Towards the end of the 13th century, Khmer power in this area waned and new kingdoms dominated by the Thai race developed, including the northern Lanna kingdom. Beginning by nibbling away at the perimeter of the Khmer empire at Sukhothai and in Lanna some 700 years ago, the Thai race later established the glorious court at Ayutthaya, and eventually Bangkok. Over the past centuries, many peoples, among them the Chinese, Arabs, Malays and Westerners, have contributed to Thailand’s cultural heritage.
Thailand’s majestic cultural heritage inherited over the past centuries was dominated or influenced by many kingdoms encompassing the area including the powerful Khmer. The remains of their cultural heritage can still be seen in many places throughout the kingdom.
If you are taking a family vacation in Thailand and your children are getting tired of visits to the temples and museums, they suggest a few places catering to children which sure to bring a smile to their faces.
Located beside the Royal Plaza, Bangkok’s oldest zoo contains a collection of popular African and Asian mammals and birds in an ornamental garden. Exotic animals range from local wildlife such as deer, elephants and tigers to imported African lions and giraffes. There is also a big pond in which you can hire a boat to paddle around. The zoo is also an oasis of nature and greenery among Bangkok’s bustling city life.
This large amusement park houses a European style plaza, miniature land of major world legends, and offer exciting rides, shows and games.
Traditional Thai Puppet Theatre
It is located within the same area as Suan Lum Night Bazaar and presents the Hun Lakhon Lek puppet show. The establishment of this theatre was inspired by the intention of Master Sakhon Yangkhieosot or Joe Louis, a National Artist of 1996, who wishes to preserve the art of operating Hun Lakhon Lek puppets. In operating the puppets, the puppeteers require basic skills of Khon performance as they will have to also move their footsteps and hand gestures to coincide with those of the puppets. Each puppet is operated by three puppeteers, lending its lifelike movements. Hun Lakhon Lek usually performs the story of Ramakian, the Thai version of the Ramayana epic. Sakhon Nattasin is currently the only performing troupe of Hun Lakhon Lek in Thailand. The troupe received the Thailand Tourism Award presented by the Tourism Authority of Thailand (TAT) in 2000 in the category of Recreational Attraction.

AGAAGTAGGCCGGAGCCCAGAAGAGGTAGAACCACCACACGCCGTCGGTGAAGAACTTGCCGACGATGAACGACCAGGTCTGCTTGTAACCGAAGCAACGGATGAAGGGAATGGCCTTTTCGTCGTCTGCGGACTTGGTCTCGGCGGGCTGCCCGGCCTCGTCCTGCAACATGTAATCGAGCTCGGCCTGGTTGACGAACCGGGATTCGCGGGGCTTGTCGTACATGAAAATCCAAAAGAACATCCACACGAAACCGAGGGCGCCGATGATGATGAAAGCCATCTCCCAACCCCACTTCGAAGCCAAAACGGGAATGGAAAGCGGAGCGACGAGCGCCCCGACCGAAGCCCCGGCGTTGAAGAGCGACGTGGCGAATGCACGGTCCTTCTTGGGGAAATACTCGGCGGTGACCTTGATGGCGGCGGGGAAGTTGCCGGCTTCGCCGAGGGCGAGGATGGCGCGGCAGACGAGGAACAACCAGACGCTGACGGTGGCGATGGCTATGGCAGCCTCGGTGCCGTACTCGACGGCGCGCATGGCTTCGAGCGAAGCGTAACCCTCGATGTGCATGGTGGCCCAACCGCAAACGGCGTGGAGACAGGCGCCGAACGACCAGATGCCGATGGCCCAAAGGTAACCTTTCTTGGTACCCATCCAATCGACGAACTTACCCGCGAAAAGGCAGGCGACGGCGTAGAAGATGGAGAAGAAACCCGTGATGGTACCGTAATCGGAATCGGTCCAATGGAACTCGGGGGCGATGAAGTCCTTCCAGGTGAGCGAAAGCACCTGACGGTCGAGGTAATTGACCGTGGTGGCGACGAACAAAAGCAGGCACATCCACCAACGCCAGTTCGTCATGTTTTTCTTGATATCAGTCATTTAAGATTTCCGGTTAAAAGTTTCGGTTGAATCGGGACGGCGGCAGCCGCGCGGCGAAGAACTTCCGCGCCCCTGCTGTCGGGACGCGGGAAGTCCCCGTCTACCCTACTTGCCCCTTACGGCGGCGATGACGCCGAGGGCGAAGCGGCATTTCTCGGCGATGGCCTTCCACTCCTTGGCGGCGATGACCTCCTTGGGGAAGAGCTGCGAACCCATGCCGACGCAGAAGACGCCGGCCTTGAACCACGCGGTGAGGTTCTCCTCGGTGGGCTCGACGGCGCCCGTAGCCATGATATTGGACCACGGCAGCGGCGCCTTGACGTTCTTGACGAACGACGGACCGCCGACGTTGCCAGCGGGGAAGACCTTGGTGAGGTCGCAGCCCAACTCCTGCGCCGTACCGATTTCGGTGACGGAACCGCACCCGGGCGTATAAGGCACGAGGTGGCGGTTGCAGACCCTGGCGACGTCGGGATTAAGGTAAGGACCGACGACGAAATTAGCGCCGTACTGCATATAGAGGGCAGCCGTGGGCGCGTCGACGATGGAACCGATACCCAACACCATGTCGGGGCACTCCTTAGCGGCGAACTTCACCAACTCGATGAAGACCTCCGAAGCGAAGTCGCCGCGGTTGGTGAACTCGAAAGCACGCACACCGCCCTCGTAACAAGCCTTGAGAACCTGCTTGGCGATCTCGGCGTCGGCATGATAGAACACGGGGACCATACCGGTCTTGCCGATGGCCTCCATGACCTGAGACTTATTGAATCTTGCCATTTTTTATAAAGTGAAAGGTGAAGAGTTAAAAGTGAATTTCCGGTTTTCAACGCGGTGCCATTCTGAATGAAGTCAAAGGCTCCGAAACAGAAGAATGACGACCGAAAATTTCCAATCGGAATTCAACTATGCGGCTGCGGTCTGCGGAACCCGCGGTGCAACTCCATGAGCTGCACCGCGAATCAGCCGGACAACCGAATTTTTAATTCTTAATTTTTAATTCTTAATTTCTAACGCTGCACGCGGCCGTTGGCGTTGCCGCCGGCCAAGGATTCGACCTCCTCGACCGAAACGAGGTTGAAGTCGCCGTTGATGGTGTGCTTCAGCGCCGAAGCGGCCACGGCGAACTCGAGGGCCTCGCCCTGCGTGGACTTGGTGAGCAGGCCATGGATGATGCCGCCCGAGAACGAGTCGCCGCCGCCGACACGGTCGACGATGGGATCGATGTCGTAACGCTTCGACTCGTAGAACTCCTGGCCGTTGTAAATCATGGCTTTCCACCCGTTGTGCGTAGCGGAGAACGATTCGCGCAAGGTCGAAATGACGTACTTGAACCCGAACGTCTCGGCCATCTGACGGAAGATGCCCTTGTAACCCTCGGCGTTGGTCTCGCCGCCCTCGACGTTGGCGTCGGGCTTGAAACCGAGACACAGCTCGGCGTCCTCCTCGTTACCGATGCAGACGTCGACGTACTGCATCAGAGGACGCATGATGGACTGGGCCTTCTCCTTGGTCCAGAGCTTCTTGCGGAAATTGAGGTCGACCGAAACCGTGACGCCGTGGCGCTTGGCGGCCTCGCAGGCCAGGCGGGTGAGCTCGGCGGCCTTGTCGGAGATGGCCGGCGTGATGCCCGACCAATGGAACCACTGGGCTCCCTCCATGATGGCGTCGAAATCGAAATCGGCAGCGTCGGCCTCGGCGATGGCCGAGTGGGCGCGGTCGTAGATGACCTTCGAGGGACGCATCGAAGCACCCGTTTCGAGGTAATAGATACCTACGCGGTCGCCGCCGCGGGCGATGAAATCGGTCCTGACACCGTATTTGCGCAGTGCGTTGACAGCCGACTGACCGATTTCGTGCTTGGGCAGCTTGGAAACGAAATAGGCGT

There is 1 daily show of Hun Lakhon Lek at 7.30 p.m. There is also a corner inside the theatre where Khon mask making is demonstrated, with a gallery of the Hun Lakhon Lek puppets and their background.
Thai food is known for its enthusiastic use of fresh (rather than dried) herbs and spices as well as fish sauce.
Thai food is popular in many Western countries especially in Australia, New Zealand, some countries in Europe such as the United Kingdom, as well as the United States, and Canada.
Instead of a single main course with side dishes found in Western cuisine, a Thai full meal typically consists of either a single dish or rice khao with many complementary dishes served concurrently.
Rice is a staple component of Thai cuisine, as it is of most Asian cuisines. The highly prized, sweet-smelling jasmine rice is indigenous to Thailand. This naturally aromatic long-grained rice grows in abundance in the verdant patchwork of paddy fields that blanket Thailand's central plains. Its aroma bears no resemblance to the sweet smell of jasmine blossoms, but like jasmine flowers, this rice is precious and fragrant, a small everyday delight. Steamed rice is accompanied by highly aromatic curries, stir-fry’s and other dishes, incorporating sometimes large quantities of chilies, lime juice and lemon grass. Curries, stir-fry’s and others may be poured onto the rice creating a single dish called khao rad gang, a popular meal when time is limited. Sticky rice khao neow is a unique variety of rice that contains an unusual balance of the starches present in all rice, causing it to cook up to a pleasing sticky texture. It is the daily bread of Laos and substitutes ordinary rice in rural Northern and Northeastern Thai cuisine, where Lao cultural influence is strong.